Illinois Democrats On Green New Deal; Homeless Shelter Closures; Graduation At Stateville Prison
Senator Dick Durbin said a few months ago that he doesn’t support the Green New Deal. Has he changed his mind? And how do the rest of Illinois Democrats feel about it? And, as one homeless shelter in Southern Illinois closes, we talk about the challenges facing shelters across Illinois. Plus, it’s college graduation season and seven men from Stateville Correctional Center just received their degrees at a ceremony that included a performance from Chance the Rapper.
When the Green New Deal was first introduced just after the New Year, it was met with both cheers and jeers.
But there were also plenty of other reactions: Why weren’t we consulted? And what will it even do?
A few months have passed though, and the environment, particularly climate change, continues to be an important issue for voters. So where are the Illinois Democrats now when it comes to the Green New Deal?
Patrick O’Connell has been covering this for the Chicago Tribune, and he joined us today.
Most of us don’t want to have to imagine a day when we’d have to use a homeless shelter. But, like with many emergency and social services, you like knowing that it’s there, just in case.
And usually that is the case. There are shelters all over the state to provide beds and support no matter the weather or the economy. But even they are vulnerable when times are tough.
Molly Parker of the Southern Illinoisan recently wrote about one shelter that did have to close its doors in Herrin's Williamson County.
It got us thinking about the challenges that shelters face all over the state, what we need to know about how these centers and organizations serve the community and in some instances, how they’re trying to stay afloat.
Erica Smith was with us as well from Helping Hands in Springfield. Betty Bogg is the Executive Director of Connections for the Homeless in Evanston. Bob Palmer is the Policy Director at Housing Action Illinois.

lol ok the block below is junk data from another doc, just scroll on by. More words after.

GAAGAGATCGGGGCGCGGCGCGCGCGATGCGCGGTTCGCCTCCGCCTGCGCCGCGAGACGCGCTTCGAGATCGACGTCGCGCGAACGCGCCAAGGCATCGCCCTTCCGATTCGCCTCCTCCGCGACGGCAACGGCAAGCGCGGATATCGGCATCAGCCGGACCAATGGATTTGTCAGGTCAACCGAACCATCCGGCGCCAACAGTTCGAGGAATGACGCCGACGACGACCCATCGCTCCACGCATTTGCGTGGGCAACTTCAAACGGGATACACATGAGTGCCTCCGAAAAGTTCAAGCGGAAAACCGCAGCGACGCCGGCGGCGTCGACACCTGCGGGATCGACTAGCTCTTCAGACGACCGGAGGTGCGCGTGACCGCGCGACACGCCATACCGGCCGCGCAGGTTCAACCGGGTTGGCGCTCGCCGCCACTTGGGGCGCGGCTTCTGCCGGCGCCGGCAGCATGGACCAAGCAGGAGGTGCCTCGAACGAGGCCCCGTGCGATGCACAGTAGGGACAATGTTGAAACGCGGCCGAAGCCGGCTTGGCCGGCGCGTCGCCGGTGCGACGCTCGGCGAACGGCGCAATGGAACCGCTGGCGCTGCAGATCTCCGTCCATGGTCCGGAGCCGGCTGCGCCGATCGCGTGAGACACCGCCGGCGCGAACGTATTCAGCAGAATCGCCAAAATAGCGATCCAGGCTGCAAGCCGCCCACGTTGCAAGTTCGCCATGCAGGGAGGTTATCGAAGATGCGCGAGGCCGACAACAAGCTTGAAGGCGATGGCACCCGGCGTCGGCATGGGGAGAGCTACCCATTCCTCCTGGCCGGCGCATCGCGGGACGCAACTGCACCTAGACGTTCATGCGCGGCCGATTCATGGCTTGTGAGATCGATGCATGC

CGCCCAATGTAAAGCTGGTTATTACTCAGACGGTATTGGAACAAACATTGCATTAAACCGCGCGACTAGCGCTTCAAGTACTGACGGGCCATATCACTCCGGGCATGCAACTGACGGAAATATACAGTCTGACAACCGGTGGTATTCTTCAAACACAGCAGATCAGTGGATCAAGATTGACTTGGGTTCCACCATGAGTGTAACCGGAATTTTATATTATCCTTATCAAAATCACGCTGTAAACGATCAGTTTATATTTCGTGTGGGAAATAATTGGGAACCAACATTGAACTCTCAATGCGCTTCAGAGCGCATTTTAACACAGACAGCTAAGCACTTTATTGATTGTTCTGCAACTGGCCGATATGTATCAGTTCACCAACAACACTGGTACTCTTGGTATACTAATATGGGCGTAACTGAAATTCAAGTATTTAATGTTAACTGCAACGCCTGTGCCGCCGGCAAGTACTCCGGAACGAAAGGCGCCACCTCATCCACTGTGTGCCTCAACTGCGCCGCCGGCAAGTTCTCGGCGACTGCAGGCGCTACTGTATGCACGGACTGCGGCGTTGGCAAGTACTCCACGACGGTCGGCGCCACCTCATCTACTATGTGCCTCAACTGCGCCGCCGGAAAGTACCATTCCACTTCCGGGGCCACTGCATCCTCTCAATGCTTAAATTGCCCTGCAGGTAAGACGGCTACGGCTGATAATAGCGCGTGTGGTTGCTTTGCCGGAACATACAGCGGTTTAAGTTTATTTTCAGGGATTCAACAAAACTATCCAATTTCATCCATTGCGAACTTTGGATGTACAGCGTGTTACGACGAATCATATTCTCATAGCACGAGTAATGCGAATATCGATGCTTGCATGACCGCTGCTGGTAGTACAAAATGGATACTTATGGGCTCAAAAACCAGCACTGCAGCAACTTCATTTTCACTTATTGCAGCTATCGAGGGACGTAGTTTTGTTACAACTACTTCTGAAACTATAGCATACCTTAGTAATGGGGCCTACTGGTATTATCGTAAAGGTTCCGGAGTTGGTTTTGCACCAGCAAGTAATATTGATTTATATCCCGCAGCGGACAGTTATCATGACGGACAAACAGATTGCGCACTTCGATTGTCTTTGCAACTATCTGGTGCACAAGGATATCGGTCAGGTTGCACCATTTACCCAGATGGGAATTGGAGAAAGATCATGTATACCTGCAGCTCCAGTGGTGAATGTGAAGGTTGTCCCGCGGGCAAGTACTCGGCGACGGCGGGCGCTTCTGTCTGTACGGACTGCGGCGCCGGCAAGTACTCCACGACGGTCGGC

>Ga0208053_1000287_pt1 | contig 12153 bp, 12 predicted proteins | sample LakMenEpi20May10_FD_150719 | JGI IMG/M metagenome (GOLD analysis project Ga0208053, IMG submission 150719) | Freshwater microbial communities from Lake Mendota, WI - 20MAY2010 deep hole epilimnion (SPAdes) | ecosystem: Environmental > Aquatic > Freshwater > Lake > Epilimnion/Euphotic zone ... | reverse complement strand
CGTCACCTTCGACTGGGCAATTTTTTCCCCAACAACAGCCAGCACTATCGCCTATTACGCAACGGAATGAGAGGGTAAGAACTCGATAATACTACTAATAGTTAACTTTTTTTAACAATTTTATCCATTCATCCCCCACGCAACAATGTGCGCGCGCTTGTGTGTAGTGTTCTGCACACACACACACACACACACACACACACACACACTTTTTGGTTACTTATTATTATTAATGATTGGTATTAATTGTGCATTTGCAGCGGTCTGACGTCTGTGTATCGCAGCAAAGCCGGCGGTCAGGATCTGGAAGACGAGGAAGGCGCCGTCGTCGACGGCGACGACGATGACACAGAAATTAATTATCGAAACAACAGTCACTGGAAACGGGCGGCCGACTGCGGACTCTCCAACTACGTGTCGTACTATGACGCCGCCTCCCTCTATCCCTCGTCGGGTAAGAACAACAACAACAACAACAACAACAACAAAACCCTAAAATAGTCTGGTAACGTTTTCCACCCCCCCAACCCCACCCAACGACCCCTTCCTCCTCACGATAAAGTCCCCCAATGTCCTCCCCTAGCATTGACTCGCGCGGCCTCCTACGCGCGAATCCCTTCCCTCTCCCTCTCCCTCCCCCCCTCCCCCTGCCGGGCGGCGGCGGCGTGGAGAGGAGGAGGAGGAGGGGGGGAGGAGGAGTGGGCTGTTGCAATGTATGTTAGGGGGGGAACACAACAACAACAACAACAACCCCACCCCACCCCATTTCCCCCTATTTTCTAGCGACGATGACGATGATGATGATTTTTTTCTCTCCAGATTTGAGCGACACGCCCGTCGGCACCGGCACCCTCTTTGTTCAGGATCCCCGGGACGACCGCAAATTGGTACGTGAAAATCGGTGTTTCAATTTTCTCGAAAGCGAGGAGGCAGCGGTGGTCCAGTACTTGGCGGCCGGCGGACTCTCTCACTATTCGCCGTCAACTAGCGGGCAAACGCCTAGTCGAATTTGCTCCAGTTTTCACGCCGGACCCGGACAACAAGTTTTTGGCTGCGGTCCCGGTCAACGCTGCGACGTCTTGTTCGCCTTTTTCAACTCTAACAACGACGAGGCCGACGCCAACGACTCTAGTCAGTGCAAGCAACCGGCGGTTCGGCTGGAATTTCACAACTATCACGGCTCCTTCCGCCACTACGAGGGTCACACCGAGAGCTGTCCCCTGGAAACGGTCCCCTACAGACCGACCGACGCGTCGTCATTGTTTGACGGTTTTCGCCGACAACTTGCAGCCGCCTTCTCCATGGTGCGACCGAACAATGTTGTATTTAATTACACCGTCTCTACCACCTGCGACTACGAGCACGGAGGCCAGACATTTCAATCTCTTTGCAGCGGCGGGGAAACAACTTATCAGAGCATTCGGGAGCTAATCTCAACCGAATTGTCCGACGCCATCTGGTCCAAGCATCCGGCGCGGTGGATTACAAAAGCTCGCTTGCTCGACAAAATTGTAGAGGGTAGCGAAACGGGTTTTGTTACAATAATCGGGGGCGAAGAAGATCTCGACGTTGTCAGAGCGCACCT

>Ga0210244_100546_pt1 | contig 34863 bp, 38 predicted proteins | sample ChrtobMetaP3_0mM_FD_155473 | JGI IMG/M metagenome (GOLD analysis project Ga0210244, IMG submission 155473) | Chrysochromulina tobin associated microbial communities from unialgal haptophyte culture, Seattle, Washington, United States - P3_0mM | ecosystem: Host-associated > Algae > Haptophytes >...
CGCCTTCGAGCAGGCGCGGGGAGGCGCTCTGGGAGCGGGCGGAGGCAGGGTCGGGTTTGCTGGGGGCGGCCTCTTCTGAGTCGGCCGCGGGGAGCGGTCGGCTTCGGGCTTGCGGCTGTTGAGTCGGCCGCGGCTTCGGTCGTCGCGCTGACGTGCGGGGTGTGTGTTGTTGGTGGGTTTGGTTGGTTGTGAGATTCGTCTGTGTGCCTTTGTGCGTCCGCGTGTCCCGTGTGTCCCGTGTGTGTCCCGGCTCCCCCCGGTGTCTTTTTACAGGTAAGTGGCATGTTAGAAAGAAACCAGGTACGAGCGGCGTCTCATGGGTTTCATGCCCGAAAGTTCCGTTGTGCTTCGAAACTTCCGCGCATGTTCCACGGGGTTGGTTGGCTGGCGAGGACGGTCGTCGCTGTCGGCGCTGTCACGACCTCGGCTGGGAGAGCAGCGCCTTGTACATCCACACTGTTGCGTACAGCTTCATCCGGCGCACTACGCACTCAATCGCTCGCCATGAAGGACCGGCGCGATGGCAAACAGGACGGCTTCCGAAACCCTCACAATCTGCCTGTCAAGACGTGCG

"We managed to find a place for everyone to go... but it was sad when it closed. We served over 4,000 shelter nights a year. It was really a challenge to do this. But we did help people.”— The 21st (@21stShow) May 22, 2019
-Peggy Russell, executive director of the shelter since 1994https://t.co/Y5eNRtLD0h
It’s that time of year again. Hundreds of thousands of college students across the country are walking the stage and receiving their diplomas.
Last week, seven incarcerated men at Stateville Correctional Center sported cap and gown and received their bachelor degrees through a free program at the prison. Stateville’s first graduation ceremony in more than two decades included a performance by Chicagoan Chance the Rapper as well as speeches from Illinois Lt. Gov. Juliana Stratton and activist Angela Davis.
Tim Barnett is co-director of higher education for the Prison and Neighborhood Arts and Education Project. He’s also an associate professor at Northeastern Illinois University. Charles Preston is the audience engagement manager for Injustice Watch, an investigative reporting nonprofit based in Chicago. He was in the crowd at the graduation ceremony last week. Natalie Moore is a reporter who wrote about this for WBEZ.
"We realized that there were many incarcerated students who were brilliant and self-taught...who helped write laws...and they'd be perfect candidates for a program [like this]" explained Professor Timothy Barnett @neiu— The 21st (@21stShow) May 22, 2019